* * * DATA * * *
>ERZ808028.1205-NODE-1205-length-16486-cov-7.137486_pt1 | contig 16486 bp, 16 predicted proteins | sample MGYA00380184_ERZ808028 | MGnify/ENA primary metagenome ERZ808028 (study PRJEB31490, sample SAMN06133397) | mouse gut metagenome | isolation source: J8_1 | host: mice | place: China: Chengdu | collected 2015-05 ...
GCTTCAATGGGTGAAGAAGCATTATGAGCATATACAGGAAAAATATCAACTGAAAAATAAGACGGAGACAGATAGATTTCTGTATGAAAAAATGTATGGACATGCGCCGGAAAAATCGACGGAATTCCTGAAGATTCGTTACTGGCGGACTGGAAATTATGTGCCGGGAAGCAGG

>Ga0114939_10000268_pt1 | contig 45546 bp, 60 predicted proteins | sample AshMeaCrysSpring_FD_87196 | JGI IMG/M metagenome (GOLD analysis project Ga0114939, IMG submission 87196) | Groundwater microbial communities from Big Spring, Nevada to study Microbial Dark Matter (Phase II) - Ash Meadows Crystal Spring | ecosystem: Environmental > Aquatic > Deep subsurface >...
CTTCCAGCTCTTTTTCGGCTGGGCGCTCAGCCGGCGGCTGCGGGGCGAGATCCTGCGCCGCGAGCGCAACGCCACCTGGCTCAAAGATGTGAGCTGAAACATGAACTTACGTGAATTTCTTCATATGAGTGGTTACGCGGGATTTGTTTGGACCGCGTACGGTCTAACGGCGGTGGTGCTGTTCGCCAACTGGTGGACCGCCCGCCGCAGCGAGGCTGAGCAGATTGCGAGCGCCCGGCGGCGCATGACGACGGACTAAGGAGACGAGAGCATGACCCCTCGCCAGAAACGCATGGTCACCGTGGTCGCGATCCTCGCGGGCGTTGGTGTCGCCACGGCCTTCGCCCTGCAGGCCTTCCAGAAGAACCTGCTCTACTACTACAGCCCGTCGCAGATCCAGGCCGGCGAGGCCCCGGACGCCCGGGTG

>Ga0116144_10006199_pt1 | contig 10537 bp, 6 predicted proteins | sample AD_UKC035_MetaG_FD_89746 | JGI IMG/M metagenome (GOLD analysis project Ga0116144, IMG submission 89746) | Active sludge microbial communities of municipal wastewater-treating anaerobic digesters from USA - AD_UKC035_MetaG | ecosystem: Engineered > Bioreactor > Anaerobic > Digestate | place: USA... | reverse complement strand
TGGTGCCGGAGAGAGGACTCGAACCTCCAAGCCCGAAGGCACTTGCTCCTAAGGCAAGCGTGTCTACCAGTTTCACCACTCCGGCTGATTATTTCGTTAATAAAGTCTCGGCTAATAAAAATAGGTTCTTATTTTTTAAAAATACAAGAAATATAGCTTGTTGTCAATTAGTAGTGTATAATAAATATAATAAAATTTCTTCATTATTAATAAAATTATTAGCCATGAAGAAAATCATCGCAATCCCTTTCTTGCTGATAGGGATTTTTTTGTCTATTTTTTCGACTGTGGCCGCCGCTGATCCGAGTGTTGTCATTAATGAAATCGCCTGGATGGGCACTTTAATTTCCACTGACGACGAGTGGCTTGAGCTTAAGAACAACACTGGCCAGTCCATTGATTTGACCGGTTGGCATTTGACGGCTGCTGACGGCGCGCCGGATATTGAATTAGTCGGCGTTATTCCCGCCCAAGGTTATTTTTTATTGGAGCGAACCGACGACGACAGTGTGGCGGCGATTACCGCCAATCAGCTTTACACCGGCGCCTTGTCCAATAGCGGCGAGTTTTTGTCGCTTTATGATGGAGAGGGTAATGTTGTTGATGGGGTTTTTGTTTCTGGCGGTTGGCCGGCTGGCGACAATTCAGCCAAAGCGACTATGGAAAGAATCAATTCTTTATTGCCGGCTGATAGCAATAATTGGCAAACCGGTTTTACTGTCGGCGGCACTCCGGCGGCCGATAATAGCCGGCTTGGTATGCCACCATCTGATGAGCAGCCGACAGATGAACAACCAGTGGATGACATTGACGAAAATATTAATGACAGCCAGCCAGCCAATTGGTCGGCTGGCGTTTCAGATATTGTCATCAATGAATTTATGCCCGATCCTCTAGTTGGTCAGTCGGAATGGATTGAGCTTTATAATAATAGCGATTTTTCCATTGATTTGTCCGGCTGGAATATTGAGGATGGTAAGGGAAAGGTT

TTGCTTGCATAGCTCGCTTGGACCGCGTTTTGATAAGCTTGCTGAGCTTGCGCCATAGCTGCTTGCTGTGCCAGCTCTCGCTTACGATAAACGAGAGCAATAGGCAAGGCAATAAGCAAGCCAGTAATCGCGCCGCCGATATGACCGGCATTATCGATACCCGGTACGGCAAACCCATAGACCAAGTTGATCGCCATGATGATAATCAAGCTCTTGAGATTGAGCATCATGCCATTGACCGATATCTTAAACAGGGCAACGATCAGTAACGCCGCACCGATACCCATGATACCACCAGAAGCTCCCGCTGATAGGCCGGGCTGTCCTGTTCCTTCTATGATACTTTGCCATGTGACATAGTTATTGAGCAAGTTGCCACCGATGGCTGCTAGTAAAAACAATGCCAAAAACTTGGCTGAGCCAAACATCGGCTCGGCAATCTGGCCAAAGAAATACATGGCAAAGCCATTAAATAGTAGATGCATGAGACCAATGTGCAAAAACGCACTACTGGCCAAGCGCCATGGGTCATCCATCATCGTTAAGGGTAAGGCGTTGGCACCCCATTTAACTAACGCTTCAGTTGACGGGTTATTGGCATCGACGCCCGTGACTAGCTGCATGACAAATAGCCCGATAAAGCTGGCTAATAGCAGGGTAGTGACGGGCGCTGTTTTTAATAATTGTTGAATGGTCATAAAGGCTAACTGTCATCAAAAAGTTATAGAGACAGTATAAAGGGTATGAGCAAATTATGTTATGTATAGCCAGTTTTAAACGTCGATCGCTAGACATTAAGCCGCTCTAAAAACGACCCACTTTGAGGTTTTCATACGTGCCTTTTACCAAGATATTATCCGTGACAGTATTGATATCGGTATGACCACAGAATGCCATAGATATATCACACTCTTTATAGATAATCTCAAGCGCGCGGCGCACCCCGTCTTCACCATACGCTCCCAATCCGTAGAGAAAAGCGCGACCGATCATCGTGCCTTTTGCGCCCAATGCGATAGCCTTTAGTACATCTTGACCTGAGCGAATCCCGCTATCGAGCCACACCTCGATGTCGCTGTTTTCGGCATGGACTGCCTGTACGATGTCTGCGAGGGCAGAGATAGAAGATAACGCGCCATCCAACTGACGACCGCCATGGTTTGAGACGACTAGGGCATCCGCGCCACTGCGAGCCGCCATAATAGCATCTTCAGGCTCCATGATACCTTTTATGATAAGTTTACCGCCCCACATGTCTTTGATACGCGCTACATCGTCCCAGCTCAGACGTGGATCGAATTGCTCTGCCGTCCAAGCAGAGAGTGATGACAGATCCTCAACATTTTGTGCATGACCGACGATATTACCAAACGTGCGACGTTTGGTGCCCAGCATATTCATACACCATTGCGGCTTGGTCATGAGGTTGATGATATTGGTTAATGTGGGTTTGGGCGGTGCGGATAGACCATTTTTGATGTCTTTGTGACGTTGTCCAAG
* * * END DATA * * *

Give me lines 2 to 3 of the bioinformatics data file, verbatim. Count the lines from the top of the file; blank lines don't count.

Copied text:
GCTTCAATGGGTGAAGAAGCATTATGAGCATATACAGGAAAAATATCAACTGAAAAATAAGACGGAGACAGATAGATTTCTGTATGAAAAAATGTATGGACATGCGCCGGAAAAATCGACGGAATTCCTGAAGATTCGTTACTGGCGGACTGGAAATTATGTGCCGGGAAGCAGG

>Ga0114939_10000268_pt1 | contig 45546 bp, 60 predicted proteins | sample AshMeaCrysSpring_FD_87196 | JGI IMG/M metagenome (GOLD analysis project Ga0114939, IMG submission 87196) | Groundwater microbial communities from Big Spring, Nevada to study Microbial Dark Matter (Phase II) - Ash Meadows Crystal Spring | ecosystem: Environmental > Aquatic > Deep subsurface >...